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Transfer Students: Library Guide

New to Pace? Explore the library using this guide.

MLA : The Basics

Why use MLA citation style?


MLA is most commonly used to cite sources within in the liberal arts, specifically the humanities.


What does that really mean?:


When you cite in MLA, you are using parenthetical citations for your in-text citations with the author and page number, and it includes a works-cited page at the end of your paper.


What does an in-text citation typically look like?:

Wordsworth stated that Romantic poetry was marked by a "spontaneous overflow of powerful feelings" (263).

Romantic poetry is characterized by the "spontaneous overflow of powerful feelings" (Wordsworth 263).
Wordsworth extensively explored the role of emotion in the creative process (263).*

What does a work-cited citation typically look like?:

Your works-cited page and your in-text citations should line up with each other - meaning that if you include an in-text citation, you will be able to find more detailed information about that source in the complete works-cited list.

For example the in-text citation might read, "(Worsdworth, 263)" - indicating the author's last name, and the page used in the paper.

The works-cited citation for that book will be:

Wordsworth, William. Lyrical Ballads. London: Oxford UP, 1967.

What is the general rule for a works-cited citation?:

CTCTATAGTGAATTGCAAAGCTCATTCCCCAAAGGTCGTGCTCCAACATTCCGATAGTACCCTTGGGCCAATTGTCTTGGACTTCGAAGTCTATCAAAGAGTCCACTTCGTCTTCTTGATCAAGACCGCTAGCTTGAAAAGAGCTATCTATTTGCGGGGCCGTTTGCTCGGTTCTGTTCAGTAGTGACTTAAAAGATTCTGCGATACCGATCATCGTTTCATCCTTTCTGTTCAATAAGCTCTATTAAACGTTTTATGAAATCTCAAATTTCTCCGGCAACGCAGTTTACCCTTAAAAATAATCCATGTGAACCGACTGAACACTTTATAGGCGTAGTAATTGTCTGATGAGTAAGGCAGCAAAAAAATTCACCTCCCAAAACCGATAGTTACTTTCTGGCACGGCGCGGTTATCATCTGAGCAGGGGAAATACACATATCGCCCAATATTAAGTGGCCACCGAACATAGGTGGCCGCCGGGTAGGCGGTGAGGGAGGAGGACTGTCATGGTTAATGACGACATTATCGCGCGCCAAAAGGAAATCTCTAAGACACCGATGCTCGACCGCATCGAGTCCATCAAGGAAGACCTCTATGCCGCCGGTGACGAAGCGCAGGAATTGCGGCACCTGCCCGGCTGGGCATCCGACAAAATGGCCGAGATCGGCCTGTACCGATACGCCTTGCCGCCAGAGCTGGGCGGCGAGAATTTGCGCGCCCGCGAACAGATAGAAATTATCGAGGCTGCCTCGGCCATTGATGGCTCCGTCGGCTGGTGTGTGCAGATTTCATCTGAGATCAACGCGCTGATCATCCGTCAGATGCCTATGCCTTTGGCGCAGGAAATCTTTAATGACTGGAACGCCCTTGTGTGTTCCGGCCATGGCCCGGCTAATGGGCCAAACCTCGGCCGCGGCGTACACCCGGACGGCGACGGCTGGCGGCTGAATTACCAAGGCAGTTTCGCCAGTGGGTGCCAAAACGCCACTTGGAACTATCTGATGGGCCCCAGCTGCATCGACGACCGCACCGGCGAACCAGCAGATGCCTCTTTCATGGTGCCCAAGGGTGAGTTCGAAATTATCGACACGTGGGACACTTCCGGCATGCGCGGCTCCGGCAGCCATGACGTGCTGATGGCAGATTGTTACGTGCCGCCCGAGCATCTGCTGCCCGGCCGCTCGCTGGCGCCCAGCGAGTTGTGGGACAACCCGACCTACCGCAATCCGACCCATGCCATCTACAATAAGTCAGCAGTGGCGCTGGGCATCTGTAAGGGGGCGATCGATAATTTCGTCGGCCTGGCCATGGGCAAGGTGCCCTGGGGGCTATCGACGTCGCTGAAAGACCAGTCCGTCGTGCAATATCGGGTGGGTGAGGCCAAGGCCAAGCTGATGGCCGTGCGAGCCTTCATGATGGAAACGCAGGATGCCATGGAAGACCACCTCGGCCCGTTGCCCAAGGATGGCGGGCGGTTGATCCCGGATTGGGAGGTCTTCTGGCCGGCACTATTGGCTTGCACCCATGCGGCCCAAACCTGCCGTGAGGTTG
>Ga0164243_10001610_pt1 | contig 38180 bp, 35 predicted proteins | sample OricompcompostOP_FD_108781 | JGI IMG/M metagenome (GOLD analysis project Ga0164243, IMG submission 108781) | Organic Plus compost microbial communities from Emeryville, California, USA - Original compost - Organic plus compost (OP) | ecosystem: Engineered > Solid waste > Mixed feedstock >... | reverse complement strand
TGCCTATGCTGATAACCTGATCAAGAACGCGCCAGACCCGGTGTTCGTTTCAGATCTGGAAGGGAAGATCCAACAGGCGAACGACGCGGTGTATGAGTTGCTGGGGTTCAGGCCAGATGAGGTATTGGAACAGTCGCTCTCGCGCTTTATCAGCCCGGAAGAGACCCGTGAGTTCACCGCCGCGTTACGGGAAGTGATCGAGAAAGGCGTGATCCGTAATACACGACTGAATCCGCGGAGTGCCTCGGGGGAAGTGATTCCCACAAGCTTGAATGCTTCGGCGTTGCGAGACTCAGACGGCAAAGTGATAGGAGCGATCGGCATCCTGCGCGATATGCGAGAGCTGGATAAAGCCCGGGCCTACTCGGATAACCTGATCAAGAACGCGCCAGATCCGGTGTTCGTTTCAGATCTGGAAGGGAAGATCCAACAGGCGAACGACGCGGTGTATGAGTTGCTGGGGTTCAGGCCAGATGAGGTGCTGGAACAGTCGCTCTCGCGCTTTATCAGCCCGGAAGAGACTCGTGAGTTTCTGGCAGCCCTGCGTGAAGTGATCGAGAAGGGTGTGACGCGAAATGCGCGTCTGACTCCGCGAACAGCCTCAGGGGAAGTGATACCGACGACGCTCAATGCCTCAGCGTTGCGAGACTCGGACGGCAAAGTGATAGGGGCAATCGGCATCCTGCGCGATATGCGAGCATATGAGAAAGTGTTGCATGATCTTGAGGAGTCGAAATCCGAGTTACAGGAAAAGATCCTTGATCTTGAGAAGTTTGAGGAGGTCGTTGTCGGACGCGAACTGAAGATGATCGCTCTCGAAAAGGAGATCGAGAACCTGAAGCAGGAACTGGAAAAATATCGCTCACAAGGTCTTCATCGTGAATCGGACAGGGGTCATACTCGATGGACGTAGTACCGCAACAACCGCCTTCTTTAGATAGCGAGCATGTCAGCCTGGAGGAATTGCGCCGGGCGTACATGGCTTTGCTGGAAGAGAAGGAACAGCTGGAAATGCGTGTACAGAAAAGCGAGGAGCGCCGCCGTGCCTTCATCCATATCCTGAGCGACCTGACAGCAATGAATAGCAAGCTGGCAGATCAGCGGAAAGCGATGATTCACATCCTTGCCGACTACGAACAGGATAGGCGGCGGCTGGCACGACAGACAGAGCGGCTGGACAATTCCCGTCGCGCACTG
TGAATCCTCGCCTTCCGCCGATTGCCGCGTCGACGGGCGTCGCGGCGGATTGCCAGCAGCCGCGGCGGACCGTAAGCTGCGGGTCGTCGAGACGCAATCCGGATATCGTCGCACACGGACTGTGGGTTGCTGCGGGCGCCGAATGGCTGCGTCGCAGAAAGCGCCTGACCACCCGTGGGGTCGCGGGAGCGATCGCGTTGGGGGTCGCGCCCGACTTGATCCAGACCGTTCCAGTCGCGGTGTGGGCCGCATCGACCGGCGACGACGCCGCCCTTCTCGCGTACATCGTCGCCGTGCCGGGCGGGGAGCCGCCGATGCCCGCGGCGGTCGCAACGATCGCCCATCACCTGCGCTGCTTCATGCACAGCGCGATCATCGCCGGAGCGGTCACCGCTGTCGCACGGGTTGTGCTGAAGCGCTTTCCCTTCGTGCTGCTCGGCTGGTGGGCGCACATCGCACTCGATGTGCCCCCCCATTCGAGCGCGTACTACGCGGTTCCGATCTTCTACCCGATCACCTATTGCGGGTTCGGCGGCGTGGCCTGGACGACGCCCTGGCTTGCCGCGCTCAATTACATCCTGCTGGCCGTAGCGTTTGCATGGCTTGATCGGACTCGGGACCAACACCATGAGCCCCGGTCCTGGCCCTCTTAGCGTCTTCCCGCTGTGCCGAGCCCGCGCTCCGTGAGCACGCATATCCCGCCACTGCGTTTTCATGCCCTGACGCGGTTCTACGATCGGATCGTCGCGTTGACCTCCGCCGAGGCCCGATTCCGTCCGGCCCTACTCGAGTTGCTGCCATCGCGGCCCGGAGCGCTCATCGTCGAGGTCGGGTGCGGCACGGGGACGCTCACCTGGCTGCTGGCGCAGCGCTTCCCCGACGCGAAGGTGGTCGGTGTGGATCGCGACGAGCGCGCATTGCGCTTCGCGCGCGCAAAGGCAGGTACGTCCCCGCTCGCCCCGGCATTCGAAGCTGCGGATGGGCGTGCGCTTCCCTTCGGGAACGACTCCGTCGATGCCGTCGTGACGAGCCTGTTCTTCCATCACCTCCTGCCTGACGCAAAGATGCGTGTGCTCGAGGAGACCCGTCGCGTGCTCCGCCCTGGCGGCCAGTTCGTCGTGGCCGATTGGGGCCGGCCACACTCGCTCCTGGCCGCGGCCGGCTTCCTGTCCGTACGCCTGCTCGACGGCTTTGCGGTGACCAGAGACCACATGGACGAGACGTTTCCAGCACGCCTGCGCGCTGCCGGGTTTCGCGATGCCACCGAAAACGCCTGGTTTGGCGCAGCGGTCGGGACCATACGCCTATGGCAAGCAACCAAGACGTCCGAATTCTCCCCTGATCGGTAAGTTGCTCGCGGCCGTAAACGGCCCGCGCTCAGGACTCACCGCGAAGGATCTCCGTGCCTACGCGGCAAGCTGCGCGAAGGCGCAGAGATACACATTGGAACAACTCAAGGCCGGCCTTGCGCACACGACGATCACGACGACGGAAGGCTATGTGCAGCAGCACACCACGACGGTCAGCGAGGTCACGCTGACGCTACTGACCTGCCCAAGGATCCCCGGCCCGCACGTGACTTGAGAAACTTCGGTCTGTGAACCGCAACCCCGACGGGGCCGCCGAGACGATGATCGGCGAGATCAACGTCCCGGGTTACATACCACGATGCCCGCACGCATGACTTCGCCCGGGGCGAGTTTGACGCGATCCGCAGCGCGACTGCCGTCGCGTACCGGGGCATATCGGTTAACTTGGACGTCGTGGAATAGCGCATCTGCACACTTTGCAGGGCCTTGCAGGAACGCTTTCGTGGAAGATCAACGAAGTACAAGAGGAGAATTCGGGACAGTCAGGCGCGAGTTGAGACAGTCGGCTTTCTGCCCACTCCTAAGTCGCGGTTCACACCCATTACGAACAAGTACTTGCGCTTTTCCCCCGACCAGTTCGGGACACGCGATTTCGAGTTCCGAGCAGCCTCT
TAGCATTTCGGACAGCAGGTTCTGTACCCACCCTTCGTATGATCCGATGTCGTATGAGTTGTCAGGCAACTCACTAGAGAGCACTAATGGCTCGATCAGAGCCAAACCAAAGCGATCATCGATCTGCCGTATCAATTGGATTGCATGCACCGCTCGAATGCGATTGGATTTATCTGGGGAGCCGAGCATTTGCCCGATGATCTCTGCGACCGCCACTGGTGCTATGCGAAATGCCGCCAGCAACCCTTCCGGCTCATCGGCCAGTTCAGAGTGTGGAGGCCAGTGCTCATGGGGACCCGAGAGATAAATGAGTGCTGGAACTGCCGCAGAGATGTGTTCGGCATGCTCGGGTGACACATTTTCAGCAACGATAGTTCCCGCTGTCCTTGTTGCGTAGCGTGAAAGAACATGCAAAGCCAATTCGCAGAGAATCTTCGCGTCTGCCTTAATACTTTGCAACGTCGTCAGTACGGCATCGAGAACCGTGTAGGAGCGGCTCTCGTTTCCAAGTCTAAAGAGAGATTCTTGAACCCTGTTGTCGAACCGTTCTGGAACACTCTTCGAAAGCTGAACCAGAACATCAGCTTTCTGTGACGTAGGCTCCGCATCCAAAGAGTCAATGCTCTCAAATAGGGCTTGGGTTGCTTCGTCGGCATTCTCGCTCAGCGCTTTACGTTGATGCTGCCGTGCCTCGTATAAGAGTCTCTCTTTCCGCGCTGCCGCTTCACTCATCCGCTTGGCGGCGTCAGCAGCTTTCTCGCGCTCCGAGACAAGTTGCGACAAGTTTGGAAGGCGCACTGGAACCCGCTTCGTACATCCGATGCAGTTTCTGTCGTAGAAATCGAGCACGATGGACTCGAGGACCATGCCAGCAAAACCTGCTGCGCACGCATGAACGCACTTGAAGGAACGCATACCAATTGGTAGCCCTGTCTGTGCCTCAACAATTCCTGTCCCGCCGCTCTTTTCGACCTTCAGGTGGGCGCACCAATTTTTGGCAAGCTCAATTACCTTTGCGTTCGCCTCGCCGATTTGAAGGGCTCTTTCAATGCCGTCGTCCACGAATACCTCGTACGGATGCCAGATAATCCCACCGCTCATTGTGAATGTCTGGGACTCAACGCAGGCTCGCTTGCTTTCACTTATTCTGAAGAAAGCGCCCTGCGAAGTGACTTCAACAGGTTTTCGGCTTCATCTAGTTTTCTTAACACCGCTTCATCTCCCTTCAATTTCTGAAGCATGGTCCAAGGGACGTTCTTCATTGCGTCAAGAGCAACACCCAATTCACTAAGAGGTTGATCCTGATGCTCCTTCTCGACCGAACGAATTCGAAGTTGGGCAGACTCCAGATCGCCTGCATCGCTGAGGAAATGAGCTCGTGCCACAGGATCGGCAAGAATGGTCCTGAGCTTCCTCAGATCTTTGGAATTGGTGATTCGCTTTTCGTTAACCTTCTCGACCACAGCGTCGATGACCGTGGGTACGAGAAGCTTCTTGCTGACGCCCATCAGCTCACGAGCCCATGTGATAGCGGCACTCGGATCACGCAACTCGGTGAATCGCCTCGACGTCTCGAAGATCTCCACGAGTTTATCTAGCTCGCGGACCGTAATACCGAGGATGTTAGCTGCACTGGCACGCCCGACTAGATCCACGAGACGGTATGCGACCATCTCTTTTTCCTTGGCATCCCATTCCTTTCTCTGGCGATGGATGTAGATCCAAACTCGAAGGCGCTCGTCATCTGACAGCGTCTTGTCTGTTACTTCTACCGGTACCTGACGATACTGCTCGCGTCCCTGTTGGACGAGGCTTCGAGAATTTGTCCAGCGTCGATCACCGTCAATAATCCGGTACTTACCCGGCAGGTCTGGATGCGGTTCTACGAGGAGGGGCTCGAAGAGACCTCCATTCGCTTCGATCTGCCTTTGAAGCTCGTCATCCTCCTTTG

The general format for a citation in your works-cited list in MLA will more or less follow this guideline:

Author Last Name, Author First Name. Title of the Book. Publisher Location: Name of Publisher, Year of Publication.

Citation Style Guides:

The Purdue OWL is an amazing resource that gives great examples of how to cite different materials in MLA. Your citations in MLA will change slightly depending on the format of the work that you are using. Citing a book is slightly different than citing an article. The Purdue OWL: MLA Formatting and Style Guide is a wonderful resource that breaks down how to cite different formats in MLA.

For more information, check out our citing sources guide.

APA : The Basics

Why use APA citation style?


APA (American Psychological Association) style is most commonly used to cite sources within the social sciences, also including mots hard sciences, psychology, sociology, and related disciplines.


What does that really mean?:


APA employs in-text citations and a references list. APA in-text citations also ask you to include the year of publication as well as the author's last name and the page number of the source that you are using.


What does an in-text citation typically look like?:

If you are directly quoting from a work, include the author, year of publication, and the page number for the reference (preceded by "p."). Introduce the quotation with a signal phrase that includes the author's last name followed by the date of publication in parentheses.

According to Jones (1998), "Students often had difficulty using APA style, especially when it was their first time" (p. 199).

Jones (1998) found "students often had difficulty using APA style" (p. 199); what implications does this have for teachers?

If the author is not named in a signal phrase, place the author's last name, the year of publication, and the page number in parentheses after the quotation.

She stated, "Students often had difficulty using APA style" (Jones, 1998, p. 199), but she did not offer an explanation as to why.*

*example from the Purdue OWL